Monday, July 30, 2007

Riddle Wrapped Inside a Puzzle in an Enigma

I'm off to see the Churchill War Rooms and some other kickass W. European sites. Since Most of the action right now is with the rising 2Ls (ex 1L? Who the fu*k says that?), this is an open thread for all that's going on. CLR rejections, OCIP bids, etc.

Other classes, incoming 1Ls and 3Ls applying for clerkships or looking to explore the bay area now that you have nothing to do, are welcome to post here also to make the rising 2Ls even more miserable. Lot's of luck. I'd especially recommend reading this post by Disco Stu re OCIP.

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Friday, July 27, 2007

Predictions: Epilogue

I usually don't talk about tests after I take them, but since I made predictions about the Bar, I probably should revisit them. As it turns out, I have no business making predictions about the Bar. Hell, nobody does, because it is clear that they pick their questions in a completely haphazard way. All 6 MBE subjects?! WTF?! A murder-1st Amendment cross-over??? Yeah, that makes a ton of sense.

I can only imagine that they do it irrationally on purpose, just to keep Barbri (and snotty, know-it-all law students like me) guessing. Then again, I'm probably wrong about that too.

Regardless, congrats to all for being done. Now let us never speak of this again.

Update: I originally had "Prologue" in the title. My brain is fried.


In Defense of Cycling

I've been out of the loop for a while. When I talked to my mom last night, she informed me of the Tour de France news. I'm probably one of two Boalties who care. But, probably all have seen some portion of the news. Here's my take.

Michael Rasmussen wore the leader's yellow jersey and was kicked out of the tour this year while the race was going on.

Here are the facts, at least what I can gather of them. Rasmussen was supposed to be in Denmark having his blood tested by the Danish Cycling Federation in late-May and late-June. He claims he was in Mexico visiting his wife’s family, at least for the late-June part. A tour commentator stated, on-air I believe, that this tour commentator saw Rasmussen cycling in Italy in mid-June. This has not been proved. (Now, I hated evidence in law school and I certainly hated it on the bar, but I know that this commentator’s statement is hearsay not within any exception). Then the Danish cycling federation kicked Rasmussen off the Danish national team for failing to show up for these tests. His employer, Team Rabobank, decided to pull him out of the tour for these alleged lies as well, even though Rasmussen never missed one of their drug tests. Rasmussen has never tested positive for any drugs.

I don’t think Rasmussen should have been kicked out of the tour. Call me an old-fashioned innocent-until-proven-guilty kind of guy. But I’m willing to go along with his team's decision and I think it's probably best for the sport. For, as tour rider and American Christian Vande Velde said, “if his team doesn’t believe him anymore, then we shouldn’t either.”

What I really hate is American’s thinking Cycling is a corrupt sport because they hear riders are kicked out of competition all the time. Cycling has now adopted a guilty-until-proven-innocent system designed to cleanse the sport of dopers by taking a hard-line, an automatic two-year suspension from the sport. Americans think the sport is corrupt because of this hard line, and they bash cycling for it. Yet, American sports continue to turn their heads the other way and the public here thinks it’s the individuals and not the sports that are corrupt. In other words, baseball does nothing, so the public assumes it’s only the players like Bonds, Palmeiro, McGuire, Sosa, etc. that are to blame. Yet cycling kicks out anyone that doesn’t even report for a drug test, and everyone thinks the sport is corrupt. It doesn’t make sense and it’s really starting to piss me off.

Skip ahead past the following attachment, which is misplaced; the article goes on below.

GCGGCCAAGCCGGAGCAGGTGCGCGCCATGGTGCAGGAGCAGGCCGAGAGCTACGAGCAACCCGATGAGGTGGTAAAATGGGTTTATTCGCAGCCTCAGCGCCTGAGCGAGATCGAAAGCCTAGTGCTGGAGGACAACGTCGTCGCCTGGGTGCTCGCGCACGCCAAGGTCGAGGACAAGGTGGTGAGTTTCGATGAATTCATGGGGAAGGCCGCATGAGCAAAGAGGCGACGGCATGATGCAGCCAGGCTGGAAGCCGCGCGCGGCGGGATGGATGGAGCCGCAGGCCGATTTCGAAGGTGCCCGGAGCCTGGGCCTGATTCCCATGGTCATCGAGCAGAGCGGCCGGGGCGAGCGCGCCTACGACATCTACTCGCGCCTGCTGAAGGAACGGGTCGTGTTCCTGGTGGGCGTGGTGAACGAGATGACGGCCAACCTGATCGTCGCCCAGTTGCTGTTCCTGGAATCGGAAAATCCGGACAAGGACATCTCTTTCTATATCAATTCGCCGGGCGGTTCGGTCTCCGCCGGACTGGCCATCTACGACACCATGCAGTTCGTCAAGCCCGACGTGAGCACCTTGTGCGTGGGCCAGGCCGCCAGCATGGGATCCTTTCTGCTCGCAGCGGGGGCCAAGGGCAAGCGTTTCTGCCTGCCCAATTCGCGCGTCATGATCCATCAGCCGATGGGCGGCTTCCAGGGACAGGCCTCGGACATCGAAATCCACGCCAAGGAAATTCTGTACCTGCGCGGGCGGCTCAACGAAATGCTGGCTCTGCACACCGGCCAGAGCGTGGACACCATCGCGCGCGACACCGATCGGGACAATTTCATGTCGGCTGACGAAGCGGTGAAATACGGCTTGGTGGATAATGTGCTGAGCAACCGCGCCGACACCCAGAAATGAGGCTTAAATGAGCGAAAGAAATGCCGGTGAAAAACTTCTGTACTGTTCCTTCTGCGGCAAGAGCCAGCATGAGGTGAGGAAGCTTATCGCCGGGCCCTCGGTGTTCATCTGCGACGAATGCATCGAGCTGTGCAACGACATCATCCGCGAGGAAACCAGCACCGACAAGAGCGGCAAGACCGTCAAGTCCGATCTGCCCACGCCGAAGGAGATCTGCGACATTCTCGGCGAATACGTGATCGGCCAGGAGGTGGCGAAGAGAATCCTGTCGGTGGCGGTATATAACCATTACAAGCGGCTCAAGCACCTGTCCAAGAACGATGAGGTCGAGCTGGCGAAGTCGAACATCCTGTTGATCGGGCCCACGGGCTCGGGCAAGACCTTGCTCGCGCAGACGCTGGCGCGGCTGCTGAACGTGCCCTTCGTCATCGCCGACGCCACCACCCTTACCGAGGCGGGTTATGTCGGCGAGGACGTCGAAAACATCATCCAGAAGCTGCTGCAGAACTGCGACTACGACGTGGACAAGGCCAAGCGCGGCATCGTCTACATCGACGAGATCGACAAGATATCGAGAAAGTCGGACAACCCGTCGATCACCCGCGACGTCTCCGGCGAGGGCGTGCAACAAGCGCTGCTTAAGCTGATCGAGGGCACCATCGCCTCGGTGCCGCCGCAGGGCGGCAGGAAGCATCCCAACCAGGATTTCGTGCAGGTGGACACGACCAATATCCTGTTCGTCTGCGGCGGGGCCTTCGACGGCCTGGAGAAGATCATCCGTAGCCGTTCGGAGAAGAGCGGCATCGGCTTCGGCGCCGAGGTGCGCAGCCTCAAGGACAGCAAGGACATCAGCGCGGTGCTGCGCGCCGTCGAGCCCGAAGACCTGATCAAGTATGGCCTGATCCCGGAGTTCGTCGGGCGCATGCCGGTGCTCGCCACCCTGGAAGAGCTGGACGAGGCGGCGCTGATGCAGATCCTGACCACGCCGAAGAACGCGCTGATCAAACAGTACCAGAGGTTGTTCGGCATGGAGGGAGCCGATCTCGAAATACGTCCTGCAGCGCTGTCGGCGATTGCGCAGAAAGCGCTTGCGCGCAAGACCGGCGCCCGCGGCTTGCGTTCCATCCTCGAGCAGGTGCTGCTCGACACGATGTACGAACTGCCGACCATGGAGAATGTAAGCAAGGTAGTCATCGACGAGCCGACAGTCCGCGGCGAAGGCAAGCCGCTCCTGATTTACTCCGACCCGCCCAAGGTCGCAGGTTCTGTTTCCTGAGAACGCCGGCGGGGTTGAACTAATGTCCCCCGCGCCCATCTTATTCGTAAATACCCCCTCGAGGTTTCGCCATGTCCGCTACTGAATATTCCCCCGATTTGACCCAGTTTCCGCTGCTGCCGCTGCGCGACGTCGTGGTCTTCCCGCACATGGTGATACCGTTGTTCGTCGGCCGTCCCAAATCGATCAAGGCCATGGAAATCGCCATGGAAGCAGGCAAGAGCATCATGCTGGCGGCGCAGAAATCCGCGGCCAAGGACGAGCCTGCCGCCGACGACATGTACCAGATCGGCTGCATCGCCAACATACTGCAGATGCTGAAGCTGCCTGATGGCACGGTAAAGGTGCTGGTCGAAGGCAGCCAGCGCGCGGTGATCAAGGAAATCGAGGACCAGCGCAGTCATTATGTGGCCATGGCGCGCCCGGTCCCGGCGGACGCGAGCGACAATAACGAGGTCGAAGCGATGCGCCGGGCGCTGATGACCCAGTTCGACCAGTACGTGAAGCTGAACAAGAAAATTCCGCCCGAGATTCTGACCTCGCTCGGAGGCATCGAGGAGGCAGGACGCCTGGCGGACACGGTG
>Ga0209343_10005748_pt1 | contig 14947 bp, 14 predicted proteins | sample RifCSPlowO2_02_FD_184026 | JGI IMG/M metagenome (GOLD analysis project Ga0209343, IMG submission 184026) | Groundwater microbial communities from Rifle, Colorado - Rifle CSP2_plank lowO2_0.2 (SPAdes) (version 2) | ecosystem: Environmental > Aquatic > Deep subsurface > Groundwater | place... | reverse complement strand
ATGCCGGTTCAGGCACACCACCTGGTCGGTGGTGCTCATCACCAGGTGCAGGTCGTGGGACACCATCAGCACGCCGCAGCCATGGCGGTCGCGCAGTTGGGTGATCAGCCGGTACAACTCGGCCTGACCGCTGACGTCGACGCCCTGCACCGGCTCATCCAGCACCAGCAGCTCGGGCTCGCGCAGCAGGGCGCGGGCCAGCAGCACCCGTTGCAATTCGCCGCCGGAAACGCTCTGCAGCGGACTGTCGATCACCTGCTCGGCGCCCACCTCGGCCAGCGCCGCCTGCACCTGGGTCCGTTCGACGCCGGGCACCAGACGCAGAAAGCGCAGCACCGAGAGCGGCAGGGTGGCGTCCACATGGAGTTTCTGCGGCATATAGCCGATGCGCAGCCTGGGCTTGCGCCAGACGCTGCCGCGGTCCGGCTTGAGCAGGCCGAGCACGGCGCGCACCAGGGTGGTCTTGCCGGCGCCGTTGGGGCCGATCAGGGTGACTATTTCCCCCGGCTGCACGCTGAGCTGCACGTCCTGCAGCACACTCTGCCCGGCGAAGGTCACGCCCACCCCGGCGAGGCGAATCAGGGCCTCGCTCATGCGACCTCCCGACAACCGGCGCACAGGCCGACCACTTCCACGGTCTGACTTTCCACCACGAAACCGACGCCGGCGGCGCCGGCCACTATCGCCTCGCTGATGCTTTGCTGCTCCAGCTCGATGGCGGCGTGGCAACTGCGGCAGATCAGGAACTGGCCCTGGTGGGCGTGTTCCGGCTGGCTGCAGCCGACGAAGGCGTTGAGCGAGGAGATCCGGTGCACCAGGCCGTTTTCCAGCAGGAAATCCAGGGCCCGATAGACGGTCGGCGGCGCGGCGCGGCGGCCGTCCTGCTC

That's my post-bar rant.

Thursday, July 26, 2007

3-and-a-half 'Doh!''s

The New York Post, normally a repository of B-list gossip, Page 6 extortion schemes, and rants about Hillary Clinton's socialism, has one of the most ingenious movie reviews I've read. Maybe the Simpsons should hire the writer full time.

(Anyone looking for 75% of the male graduating 3L class tonight should have an easy time of it...especially at 12:01 AM and especially after what they've been through.)

Anyway, this bar/CLR/classes/clerkship talk is getting depressing, so consider this an open "emerging from the deadness that is the California bar and/or CLR rejection and ready to enjoy my last 26 days of summer" thread.


Tuesday, July 24, 2007


As a lowly 1L, I wrote on De Novo about ExamSoft:

I wanted to draw a kickass bitmap discussing the benefits of adverse possession and insert it into the exam, but no such luck. After writing the 12th chapter on the injustices of current landlord-tenant laws, I wanted to insert a table of contents to aid the professor, but of course, you can do no such thing on ExamSoft (being the clever shrew that I am, I hand wrote one on a bluebook and turned it in separately. The said blue book also contained graphs hand-copied from MS Excel and the PowerPoint slides I would have liked to have created on "The Intersection of Non-Euclidean Geometry and Euclidian Zoning.")